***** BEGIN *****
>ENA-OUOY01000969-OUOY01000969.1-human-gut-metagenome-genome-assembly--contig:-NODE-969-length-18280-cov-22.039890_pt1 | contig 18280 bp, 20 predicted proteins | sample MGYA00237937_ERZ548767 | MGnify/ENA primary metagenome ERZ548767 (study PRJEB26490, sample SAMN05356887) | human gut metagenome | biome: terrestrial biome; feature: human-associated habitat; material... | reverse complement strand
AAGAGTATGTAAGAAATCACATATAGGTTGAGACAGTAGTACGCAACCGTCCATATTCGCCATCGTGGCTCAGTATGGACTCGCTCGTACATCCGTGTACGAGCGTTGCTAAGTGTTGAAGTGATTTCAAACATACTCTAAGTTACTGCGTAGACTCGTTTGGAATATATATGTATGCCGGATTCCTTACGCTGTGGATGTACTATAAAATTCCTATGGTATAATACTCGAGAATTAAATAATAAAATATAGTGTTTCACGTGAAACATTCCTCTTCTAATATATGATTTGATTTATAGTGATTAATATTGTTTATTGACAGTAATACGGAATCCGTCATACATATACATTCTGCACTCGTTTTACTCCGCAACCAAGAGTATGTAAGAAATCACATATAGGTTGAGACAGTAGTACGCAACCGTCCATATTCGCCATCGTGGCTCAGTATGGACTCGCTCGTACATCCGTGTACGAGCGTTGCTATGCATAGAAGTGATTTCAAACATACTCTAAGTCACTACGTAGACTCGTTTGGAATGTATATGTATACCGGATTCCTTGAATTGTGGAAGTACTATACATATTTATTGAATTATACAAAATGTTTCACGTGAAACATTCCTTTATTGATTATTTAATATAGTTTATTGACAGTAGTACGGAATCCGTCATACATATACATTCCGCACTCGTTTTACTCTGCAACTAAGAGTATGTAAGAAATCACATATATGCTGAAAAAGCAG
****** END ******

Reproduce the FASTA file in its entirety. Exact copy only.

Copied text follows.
>ENA-OUOY01000969-OUOY01000969.1-human-gut-metagenome-genome-assembly--contig:-NODE-969-length-18280-cov-22.039890_pt1 | contig 18280 bp, 20 predicted proteins | sample MGYA00237937_ERZ548767 | MGnify/ENA primary metagenome ERZ548767 (study PRJEB26490, sample SAMN05356887) | human gut metagenome | biome: terrestrial biome; feature: human-associated habitat; material... | reverse complement strand
AAGAGTATGTAAGAAATCACATATAGGTTGAGACAGTAGTACGCAACCGTCCATATTCGCCATCGTGGCTCAGTATGGACTCGCTCGTACATCCGTGTACGAGCGTTGCTAAGTGTTGAAGTGATTTCAAACATACTCTAAGTTACTGCGTAGACTCGTTTGGAATATATATGTATGCCGGATTCCTTACGCTGTGGATGTACTATAAAATTCCTATGGTATAATACTCGAGAATTAAATAATAAAATATAGTGTTTCACGTGAAACATTCCTCTTCTAATATATGATTTGATTTATAGTGATTAATATTGTTTATTGACAGTAATACGGAATCCGTCATACATATACATTCTGCACTCGTTTTACTCCGCAACCAAGAGTATGTAAGAAATCACATATAGGTTGAGACAGTAGTACGCAACCGTCCATATTCGCCATCGTGGCTCAGTATGGACTCGCTCGTACATCCGTGTACGAGCGTTGCTATGCATAGAAGTGATTTCAAACATACTCTAAGTCACTACGTAGACTCGTTTGGAATGTATATGTATACCGGATTCCTTGAATTGTGGAAGTACTATACATATTTATTGAATTATACAAAATGTTTCACGTGAAACATTCCTTTATTGATTATTTAATATAGTTTATTGACAGTAGTACGGAATCCGTCATACATATACATTCCGCACTCGTTTTACTCTGCAACTAAGAGTATGTAAGAAATCACATATATGCTGAAAAAGCAG